Dan Kaufman, director of the Information Innovation Office at DARPA, thinks that everyone needs to be much more concerned about cyber hacking — and that Silicon Valley’s corps of 25-year-old app developers should dream a little bigger.
Kaufman, a Silicon Valley lawyer who was previously chief operating officer at DreamWorks Interactive, spoke today at the Code Conference at the Terranea Resort in Rancho Palos Verdes, Calif. He outlined his four main projects and shed light on DARPA, the government institution that invented the Internet and has since developed and sold the technology for such innovations as self-driving cars and Siri.
As our homes and cars get connected to the Internet, our risk for cyber attacks only grows, he said in an interview before the conference. “The first is HACMS.”
“Oh, we’re the worst marketing people in the world — my office did Siri, but when we had it, we called it ‘programming assistant that learns’ — PAL,” Kaufman said. “To make it worse, because we don’t even understand our own acronyms, we called it ‘AL,’ because the ‘P’ is silent, I guess.”
DARPA employees only remain with the unit for four years — their badges have start and end dates printed on them. This, Kaufman said, creates a sense of creativity and brutal efficiency. There’s also a huge amount of money for smart projects: At any point, there are 100 employees at DARPA — and it has $3 billion a year.
“Everyone talks about, ‘Oh, I wish I had the money to actually do something great,'” he said. “And that’s what’s awesome about DARPA. You do a pitch to us — 30 minutes — and you could walk away with $50 million. After I pitched, I went from absolute excitement to abject terror in about 15 seconds.”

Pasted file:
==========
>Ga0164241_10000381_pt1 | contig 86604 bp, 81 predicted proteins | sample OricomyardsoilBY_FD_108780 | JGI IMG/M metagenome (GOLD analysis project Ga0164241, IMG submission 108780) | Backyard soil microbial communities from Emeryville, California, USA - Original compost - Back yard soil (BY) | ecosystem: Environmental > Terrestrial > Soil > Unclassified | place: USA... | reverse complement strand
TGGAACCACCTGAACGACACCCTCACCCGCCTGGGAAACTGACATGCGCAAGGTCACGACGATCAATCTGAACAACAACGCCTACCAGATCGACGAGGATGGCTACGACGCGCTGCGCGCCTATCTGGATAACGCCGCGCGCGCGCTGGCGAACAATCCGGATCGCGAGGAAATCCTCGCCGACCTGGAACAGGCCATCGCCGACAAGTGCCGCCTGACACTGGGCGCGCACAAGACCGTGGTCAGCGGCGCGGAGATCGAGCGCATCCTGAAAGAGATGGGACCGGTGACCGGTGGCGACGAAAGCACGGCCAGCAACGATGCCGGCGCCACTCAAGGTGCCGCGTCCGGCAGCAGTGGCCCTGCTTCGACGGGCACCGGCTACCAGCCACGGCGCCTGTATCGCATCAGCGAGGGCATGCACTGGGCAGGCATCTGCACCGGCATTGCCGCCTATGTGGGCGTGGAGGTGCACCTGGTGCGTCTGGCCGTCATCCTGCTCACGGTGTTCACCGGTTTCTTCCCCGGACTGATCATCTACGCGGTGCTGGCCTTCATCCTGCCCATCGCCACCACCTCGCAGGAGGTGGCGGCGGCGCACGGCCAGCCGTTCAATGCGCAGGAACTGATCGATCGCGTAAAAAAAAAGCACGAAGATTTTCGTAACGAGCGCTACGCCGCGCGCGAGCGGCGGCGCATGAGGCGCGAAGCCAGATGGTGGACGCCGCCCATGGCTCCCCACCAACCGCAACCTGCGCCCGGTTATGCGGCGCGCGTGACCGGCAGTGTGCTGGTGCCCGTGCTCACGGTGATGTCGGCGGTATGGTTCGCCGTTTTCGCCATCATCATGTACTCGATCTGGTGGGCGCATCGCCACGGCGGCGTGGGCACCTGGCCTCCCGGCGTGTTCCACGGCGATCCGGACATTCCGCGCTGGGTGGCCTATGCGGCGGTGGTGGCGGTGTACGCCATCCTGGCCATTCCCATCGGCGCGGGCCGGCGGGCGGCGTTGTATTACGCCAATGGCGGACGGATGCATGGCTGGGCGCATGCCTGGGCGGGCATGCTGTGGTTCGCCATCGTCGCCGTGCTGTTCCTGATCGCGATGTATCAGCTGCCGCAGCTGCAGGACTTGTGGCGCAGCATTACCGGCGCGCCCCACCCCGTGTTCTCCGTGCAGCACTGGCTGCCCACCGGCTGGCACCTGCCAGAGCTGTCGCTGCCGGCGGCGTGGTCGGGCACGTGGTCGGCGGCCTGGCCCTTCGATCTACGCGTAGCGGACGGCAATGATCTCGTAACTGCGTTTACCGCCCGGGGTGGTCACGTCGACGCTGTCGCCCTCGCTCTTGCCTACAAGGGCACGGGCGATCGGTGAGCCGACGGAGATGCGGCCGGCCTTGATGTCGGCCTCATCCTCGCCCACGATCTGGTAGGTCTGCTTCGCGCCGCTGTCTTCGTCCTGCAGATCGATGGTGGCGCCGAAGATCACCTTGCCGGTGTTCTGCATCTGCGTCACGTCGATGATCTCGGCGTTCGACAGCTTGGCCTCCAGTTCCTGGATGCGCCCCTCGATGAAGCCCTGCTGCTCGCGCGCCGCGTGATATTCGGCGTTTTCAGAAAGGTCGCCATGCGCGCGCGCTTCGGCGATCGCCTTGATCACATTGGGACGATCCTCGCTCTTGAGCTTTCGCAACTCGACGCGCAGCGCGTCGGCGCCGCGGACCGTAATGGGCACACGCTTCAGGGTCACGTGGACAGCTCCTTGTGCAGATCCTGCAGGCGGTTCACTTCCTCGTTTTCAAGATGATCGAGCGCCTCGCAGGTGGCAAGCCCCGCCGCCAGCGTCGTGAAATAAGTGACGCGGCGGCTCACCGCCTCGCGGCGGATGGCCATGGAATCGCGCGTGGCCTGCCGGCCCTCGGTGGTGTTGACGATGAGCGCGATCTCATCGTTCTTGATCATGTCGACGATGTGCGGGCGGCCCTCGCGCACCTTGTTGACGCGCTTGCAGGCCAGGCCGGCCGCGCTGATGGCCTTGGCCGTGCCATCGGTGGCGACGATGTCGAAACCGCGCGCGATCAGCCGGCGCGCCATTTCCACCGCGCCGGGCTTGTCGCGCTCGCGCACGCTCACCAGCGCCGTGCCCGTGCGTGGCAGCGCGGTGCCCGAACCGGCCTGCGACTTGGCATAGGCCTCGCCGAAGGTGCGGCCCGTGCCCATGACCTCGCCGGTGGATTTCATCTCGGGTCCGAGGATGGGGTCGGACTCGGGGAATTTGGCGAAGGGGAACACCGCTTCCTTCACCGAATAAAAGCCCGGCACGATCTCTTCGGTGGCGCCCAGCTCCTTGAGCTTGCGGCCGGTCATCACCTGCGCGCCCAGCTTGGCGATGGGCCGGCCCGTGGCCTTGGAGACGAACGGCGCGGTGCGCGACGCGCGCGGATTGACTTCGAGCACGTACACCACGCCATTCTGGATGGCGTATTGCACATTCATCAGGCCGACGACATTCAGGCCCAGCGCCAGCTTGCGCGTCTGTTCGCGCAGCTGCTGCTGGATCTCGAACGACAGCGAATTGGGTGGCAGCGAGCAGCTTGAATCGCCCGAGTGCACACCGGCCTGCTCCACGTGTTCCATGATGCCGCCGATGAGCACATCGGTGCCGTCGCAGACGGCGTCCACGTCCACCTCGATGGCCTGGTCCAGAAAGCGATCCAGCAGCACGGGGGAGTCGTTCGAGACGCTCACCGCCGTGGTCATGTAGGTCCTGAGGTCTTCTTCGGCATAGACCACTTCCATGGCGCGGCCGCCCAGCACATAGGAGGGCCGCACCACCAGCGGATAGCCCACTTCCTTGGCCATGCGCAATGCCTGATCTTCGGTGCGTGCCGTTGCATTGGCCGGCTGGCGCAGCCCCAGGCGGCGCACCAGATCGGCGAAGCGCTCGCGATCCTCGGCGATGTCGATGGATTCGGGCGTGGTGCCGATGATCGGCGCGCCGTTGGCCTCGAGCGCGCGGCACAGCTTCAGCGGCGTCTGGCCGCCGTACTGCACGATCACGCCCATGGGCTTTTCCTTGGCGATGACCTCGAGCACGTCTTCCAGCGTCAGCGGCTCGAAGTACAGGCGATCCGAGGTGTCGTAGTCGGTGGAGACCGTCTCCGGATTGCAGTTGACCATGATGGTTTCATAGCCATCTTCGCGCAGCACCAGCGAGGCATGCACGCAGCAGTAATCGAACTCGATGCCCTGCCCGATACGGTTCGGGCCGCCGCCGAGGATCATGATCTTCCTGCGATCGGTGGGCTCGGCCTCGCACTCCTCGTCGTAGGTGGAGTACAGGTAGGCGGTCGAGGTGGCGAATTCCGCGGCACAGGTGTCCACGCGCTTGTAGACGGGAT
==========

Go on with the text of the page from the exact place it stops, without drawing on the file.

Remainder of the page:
Kaufman said he wanted to speak at Code because not enough people know what DARPA is.
“Maybe somebody out there is bored of writing the next app, or maybe a random 25-year-old wants to come and build something actually amazing,” he said.
He outlined four programs:
High-Assurance Cyber Military Systems (HACMS): A program to build super-secure computer chips.
“We, like you, are excited about the Internet of Things,” Kaufman said. “But without a fundamentally new model, we won’t get to enjoy it. A computer is the only expensive appliance that comes broken. At the store, they tell you to go home and patch it, and it’s still broken, and you have to patch it again on Tuesday,” he said, referring to the constant need to update our computers to battle the latest iteration of cyber attackers.
“With the Internet of Things, I can’t imagine what it will look like with your refrigerator or your car — or in my case, can you imagine telling the Navy, ‘Hey, I know we’re going to war, but if you could come back on Tuesday … ‘”
So, what’s the plan?
“Inside all these devices everywhere are these little embedded chips running operating systems. We could make these so they’re provably secure.”
Why don’t these already exist?
“You mean, why is DARPA so goddamn slow? I don’t know,” he said. “We just made this up two years ago. No one knew these would be possible at all before that.”
Cyber Grand Challenge (CGC): DARPA’s fully automated computer-security challenge.
“Even if HACMS succeeds, creating software that can beat the best hackers in the world in real time is hard. Before you laugh, remember everyone laughed when we said a computer could beat a human at chess,” Kaufman said. “When we get good enough, a computer will beat all the hackers one day.”
And this year?
“If we finish not-last, I’m taking a victory lap.”
Memex: To extend the reach of current search capabilities, and quickly and thoroughly organize subsets of information based on individual interests.
“With most search engines, whether you use Bing or Yahoo, you search about one percent to five percent of the Internet. You can imagine many cases where I might want to search the deeper Web. We’re applying it against the scourge that is human trafficking. There will be huge commercial benefits, but I leave that to others.”
Big Mechanism: A project to develop technology to read research abstracts and papers to extract pieces of causal mechanisms, assemble these pieces into more complex causal models, and reason over these models to produce explanations.
“Imagine the following — the cure for cancer exists,” he said. “The problem is that it’s spread out in hundreds of thousands of different articles in different languages. What if I could create software that could read all of those articles, put together a causal article, and bring it back to me?”
What does Big Mechanism stand for?
“It’s not an acronym!” Kaufman said. “Which you must understand is a massive government win.”
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